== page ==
15 December 2010 #Employment
Ebenezer Scrooge, from the Charles Dickens novel A Christmas Carol had a catchphrase, "Bah, humbug!", which may often be used by employers at this time of year to express their disgust with the tradition of holding office parties in a time of economic and employment law challenges. Certainly, the Queen is not holding a party this year as it was felt "appropriate for the Royal Household to show restraint" in these difficult financial times (however she may be forgiven what with the impending cost of the Royal wedding!).
In considering whether it is financially feasible or appropirate, employers should also bear in mind the cost of not holding one. It is after all a time to show your employees appreciation for their hard work over the previous year. Certainly, it does not have to be the case that potential legal claims should deter employers, so long as sensible (Christmassy themed!) guidelines are followed to prevent or minimise the dangers, such as those set out below.
Non-Christian staff may not want to attend on the grounds of religion and should not be forced to. This does not mean that the holding of such a party, in itself, constitutes religious discrimination against any non-Christians contrary to the Equality Act 2010. The reality is that Christmas parties are less to do with celebrating religion than with improving staff morale and loyalty and thanking employees for all their hard work and efforts. Certainly employers must be careful to take various religions/cultures into account when planning the date, location, theme and catering. For example planning an alcohol fuelled night in the pub on a Friday would not be great for Muslim or Jewish employees because of their religious prohibition of alcohol and the Sabbath respectively. Make sure there is plenty of non-alcoholic drink and vegetarian options - consideration could be given to ask about any special dietary requirement beforehand.
Elf and safety
Assess risk before the event to reduce the risk of accidents/injuries and to help defend a claim should the worse happen. Have one or more managers designated to drink no alcohol to keep a look out for any unacceptable/dangerous behaviour. Limit the amount of alcohol available - be careful with any free bar! Think about steps you can take to ensure staff get home safely e.g. lay on cabs/minibus.
Good boys and girls or Santa`s sack
Fighting and threatening behaviour is one of the main causes of disciplinary action after a Christmas do, followed by sexual harassment*, which is why it is important to remind staff (on the invite/office round email) that the employment policies applying during work time still apply to the party and that staff must behave responsibly. Make sure your employment policies are up to date to include those on bullying/harassment/discrimination/misconduct (prohibition on fighting, use of illegal drugs and inappropriate language). Remember, third-party harassment may be relevant if for example clients/suppliers are also invited to the party.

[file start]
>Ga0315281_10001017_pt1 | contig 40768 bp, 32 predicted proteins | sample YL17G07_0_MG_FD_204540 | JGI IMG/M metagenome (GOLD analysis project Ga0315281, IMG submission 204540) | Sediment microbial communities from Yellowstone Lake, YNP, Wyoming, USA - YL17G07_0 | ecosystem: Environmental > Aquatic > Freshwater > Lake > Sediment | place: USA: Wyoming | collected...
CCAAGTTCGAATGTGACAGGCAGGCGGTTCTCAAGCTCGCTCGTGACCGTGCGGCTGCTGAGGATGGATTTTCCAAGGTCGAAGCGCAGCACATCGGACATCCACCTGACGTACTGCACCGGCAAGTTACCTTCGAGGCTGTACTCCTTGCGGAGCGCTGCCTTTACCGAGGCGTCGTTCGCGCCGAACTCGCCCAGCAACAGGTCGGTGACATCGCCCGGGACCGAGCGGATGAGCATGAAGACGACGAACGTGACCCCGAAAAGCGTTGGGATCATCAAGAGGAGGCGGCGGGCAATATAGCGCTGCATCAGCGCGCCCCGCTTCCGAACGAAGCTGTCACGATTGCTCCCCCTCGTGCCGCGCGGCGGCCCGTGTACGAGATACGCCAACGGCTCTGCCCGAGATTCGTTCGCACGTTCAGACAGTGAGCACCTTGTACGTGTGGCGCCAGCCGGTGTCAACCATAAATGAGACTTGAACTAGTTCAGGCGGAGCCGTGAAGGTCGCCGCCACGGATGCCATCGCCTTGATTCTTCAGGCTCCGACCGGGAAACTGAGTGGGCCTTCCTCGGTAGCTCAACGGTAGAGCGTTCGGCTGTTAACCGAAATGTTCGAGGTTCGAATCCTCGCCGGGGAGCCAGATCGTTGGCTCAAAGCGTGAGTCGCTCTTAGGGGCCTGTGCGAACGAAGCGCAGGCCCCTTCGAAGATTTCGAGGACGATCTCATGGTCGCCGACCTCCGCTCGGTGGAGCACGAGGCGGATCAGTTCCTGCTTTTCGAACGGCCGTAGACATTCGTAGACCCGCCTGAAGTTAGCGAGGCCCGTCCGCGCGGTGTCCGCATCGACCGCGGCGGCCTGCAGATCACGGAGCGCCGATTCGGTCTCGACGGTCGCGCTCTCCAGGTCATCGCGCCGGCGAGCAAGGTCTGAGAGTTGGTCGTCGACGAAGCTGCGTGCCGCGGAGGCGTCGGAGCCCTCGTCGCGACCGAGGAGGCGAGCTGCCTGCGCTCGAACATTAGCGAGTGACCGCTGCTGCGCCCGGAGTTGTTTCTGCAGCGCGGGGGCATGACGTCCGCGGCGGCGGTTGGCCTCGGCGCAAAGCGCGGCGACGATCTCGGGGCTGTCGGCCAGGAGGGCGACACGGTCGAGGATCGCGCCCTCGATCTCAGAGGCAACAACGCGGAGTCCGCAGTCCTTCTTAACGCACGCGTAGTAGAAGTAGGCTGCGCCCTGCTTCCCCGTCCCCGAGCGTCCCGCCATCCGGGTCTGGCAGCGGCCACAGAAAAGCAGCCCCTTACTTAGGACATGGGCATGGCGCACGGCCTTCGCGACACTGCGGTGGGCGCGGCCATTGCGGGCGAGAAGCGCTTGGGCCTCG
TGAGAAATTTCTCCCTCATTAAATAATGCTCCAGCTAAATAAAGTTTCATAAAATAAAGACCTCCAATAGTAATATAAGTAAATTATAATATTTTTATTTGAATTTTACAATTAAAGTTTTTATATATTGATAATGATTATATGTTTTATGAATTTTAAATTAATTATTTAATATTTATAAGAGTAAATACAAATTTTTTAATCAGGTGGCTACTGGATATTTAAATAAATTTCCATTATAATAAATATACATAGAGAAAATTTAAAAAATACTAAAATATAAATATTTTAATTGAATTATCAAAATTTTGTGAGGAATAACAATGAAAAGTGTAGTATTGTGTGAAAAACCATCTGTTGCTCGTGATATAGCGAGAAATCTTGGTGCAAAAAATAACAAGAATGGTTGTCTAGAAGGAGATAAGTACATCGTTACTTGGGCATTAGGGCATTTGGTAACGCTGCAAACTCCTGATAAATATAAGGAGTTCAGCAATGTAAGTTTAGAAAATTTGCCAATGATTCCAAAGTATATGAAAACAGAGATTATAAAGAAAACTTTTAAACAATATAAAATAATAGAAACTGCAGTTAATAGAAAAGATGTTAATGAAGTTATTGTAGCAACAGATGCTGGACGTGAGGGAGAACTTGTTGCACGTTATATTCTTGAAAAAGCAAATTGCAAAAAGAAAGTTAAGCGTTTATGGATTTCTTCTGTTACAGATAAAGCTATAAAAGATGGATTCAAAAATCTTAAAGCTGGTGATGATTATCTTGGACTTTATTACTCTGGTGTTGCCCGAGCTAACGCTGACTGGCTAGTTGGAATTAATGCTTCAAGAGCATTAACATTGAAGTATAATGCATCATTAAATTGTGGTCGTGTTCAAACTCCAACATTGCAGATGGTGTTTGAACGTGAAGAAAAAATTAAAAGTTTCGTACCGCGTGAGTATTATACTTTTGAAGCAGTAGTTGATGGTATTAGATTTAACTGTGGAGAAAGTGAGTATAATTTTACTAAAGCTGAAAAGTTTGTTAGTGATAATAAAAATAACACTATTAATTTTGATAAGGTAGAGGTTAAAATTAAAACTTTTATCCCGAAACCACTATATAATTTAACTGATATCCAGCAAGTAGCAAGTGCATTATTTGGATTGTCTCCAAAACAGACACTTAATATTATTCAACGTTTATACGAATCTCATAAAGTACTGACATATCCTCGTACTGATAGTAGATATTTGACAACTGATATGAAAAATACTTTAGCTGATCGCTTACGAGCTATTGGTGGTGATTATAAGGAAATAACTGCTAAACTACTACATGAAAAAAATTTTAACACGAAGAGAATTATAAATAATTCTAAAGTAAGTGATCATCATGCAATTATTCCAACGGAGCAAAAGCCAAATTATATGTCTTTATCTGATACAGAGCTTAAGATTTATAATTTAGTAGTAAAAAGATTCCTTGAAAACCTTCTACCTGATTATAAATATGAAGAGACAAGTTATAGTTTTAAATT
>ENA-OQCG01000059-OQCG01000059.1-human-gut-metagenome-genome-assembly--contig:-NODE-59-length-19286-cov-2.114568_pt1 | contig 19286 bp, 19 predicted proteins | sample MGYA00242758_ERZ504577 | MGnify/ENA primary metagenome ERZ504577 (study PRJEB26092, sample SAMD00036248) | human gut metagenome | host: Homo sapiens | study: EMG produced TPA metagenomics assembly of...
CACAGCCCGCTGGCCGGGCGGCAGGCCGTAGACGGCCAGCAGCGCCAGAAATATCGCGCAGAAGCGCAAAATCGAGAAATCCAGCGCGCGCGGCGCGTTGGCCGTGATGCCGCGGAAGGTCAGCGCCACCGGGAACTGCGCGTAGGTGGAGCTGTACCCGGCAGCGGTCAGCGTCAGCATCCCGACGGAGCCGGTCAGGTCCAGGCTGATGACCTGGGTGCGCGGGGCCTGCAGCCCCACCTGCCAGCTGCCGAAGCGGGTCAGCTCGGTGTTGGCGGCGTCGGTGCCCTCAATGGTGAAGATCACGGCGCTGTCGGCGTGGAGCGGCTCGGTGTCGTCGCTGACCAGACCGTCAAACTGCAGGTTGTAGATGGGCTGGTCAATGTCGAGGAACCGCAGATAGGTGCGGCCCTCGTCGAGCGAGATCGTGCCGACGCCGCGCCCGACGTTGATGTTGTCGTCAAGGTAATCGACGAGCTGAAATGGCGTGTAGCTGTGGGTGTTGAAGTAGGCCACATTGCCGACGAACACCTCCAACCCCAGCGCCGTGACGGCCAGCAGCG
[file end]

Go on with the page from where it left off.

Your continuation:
*According to a survey of 2,000 employees by the CIPD last year.
Watch what you say and be wary of staff cornering you! A promise made at a Christmas party is still a promise. So don`t say you will give someone a promotion or pay rise if you have no intention of doing so or it is only a remote possibility.
If an employer wishes to be able to make deductions from employees` pay in the event they turn up for work late then it should include the right to do this in its contracts of employment.
Also employers could make it clear to staff in advance that disciplinary action will be taken against any employee who fails to turn up/turns up late the day after and there is reason to believe that the non-attendance/lateness is due to the over-consumption of alcohol. While an employer may have strong suspicions that a hangover is the real reason for the absence, evidence - not merely suspicion - that the employee is not genuinely sick is what is required. Remember to limit the alcohol and provide plenty of food/non-alcoholic drink to help avoid problems.
The alternative to the above may well be another common Christmas tradition - a new year resolution by de-motivated employees to leave you to find another employer who does appreciate them in your own Scrooge version of the Ghost of Christmas Yet to Come! So often a simple thank you is all that is needed and a party does not have to be expensive.
On that note, all of us at Employmentbuddy and Clarkslegal would like to thank you for your support this year and wish you a Happy and Prosperous New Year.